Controversial Border Wall Funding Included in 2020 Budget

On Friday, December 19, 2019, the Senate approved the 2020 budget just on time to avert the looming partial government shutdown and fund federal government activities. The new spending bills raised the government’s spending by almost $50 billion and added more than $500 billion to the deficit. The almost 1.4 trillion spending deal agreed upon by both the Senate and the House of Representatives is a pair of bills including one bill for the domestic program and the other bill for military spending.

The Defense Bill Allowed For Border Wall Funding

The defense bill was the cause of the delay in approving the spending budget by both Houses. The bill resulted in protracted negotiations that saw Democrats and Republicans clash from time to time. While Republicans defended their demand for additional Pentagon funding, Democrats demanded more funding for domestic agencies. In the end, the legislators set out $738 billion in defense funding.

The defense bill included several appropriations for Trump’s administration, including $1.375 billion for the construction of the border wall along the Mexico-US border. The allocation for the physical barrier in the 2020 fiscal year was the same as in 2019 fiscal but was $5 billion short of what President Trump had asked for. While the Senate agreed to the President’s request, the House did not include the funds for the barrier.

President Trump Is Free To Transfer Money From Military Budget To Fund The Wall

In the 2020 fiscal year, President Trump requested about $3.6 billion as a refund for the funds diverted from the military to pay for the construction of the barrier in 2019. The diversion of funds from the Pentagon to fund the wall was contested by the Democrats, with the majority wanting the president barred from doing so. However, the passing of the funding package allowed the president to transfer funds from the military budget to fund the border wall. Many Democratic legislators are unhappy with the wall funding provisions.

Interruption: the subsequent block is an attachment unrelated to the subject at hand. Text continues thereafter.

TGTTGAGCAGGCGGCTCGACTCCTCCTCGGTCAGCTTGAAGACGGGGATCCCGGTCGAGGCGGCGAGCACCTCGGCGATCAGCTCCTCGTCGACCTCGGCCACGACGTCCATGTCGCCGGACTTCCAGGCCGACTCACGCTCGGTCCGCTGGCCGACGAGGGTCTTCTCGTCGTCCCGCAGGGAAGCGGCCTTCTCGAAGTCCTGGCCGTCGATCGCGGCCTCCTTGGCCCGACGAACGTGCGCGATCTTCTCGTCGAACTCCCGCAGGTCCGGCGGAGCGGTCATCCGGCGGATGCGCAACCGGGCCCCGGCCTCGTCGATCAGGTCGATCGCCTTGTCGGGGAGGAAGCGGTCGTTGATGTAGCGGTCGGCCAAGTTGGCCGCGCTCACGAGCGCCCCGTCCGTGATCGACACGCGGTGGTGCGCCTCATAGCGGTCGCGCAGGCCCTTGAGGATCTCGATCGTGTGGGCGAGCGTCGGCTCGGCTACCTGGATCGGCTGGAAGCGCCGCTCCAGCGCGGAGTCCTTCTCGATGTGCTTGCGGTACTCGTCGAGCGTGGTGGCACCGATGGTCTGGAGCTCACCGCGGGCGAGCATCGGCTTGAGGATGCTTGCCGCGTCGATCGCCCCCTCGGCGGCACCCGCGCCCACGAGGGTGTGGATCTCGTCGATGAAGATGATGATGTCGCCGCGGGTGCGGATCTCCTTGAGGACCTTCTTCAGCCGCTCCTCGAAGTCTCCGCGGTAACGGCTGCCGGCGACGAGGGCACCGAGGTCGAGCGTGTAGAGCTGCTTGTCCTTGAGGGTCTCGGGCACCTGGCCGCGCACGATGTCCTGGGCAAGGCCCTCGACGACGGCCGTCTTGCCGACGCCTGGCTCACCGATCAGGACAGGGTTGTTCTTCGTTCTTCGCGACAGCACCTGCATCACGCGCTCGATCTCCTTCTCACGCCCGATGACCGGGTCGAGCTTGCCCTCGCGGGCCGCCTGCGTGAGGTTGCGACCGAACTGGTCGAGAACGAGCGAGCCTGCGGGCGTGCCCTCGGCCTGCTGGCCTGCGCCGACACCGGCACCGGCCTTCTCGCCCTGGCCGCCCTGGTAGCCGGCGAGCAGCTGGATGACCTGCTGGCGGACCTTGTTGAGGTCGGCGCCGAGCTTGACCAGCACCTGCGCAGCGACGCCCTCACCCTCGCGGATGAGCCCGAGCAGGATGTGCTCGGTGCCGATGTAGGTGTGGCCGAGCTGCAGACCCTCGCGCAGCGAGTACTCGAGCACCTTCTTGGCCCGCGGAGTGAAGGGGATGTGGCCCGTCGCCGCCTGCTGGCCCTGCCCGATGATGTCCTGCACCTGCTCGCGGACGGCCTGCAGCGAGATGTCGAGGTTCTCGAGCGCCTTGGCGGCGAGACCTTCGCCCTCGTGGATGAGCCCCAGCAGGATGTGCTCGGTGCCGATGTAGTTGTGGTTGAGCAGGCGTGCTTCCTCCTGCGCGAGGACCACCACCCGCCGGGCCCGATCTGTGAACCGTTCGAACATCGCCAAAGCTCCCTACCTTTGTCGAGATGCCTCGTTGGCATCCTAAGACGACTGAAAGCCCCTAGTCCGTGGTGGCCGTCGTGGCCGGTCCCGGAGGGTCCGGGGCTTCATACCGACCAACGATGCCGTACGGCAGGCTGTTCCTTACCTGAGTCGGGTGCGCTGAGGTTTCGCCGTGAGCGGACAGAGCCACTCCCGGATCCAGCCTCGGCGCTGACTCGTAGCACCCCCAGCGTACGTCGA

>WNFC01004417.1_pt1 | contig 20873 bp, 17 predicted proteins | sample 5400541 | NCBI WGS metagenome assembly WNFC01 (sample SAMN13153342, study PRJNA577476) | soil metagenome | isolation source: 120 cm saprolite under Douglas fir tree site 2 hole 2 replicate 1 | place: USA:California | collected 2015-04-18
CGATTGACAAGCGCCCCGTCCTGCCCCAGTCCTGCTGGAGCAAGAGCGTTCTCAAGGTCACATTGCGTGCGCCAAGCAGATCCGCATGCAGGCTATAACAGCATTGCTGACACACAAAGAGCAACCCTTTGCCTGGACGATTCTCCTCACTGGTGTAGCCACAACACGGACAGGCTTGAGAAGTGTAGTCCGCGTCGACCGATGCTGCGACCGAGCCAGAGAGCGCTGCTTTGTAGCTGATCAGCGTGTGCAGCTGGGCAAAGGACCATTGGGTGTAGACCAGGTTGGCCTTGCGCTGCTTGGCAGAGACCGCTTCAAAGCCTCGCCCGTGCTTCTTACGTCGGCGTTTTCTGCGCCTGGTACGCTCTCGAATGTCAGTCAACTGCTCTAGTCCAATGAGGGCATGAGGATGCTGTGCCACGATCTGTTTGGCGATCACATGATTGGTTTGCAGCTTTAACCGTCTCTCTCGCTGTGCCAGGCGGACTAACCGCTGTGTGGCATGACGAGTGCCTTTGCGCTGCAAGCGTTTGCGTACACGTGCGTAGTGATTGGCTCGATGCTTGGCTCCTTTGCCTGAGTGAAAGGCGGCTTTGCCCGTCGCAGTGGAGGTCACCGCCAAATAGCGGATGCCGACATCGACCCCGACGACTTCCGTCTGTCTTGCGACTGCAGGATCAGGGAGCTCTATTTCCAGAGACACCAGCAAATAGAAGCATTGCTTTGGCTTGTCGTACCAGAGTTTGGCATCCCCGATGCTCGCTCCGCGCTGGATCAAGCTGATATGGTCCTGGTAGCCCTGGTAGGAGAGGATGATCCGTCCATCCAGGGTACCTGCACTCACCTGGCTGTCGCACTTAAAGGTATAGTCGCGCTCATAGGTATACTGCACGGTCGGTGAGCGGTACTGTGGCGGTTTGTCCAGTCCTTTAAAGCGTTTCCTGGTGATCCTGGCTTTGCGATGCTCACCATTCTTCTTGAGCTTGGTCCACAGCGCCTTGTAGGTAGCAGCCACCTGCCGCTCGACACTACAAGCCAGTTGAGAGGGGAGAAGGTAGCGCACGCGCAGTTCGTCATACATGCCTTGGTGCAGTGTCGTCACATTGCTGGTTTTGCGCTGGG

The Border Wall So Far

One of President Trump’s campaign pledges was to bar illegal immigrants from getting into the US by constructing a border wall between the US and Mexico. Former presidents Barack Obama and George W Bush invested a lot of money in securing the southern border with the hope of strengthening their case for the approval of comprehensive immigration reforms.

The southern border is approximately 2,000 miles, of which 700 miles is on land and the rest is Rio Grande River. When Trump got into the office, almost all the land border had fencing of some type including bollard fence, chain link, or vehicle fencing.

So far, very little progress has been made on the southern border with only 83 miles of the barrier having been constructed to replace the old fences. Over the last three years, Trump’s administration has found it difficult to convince Congress to appropriate the amounts the president requires for the wall. According to 2017 estimates, the wall could cost American taxpayers up to $22 billion. Congress is still not convinced that the new wall will deter illegal immigrants and drug smugglers.

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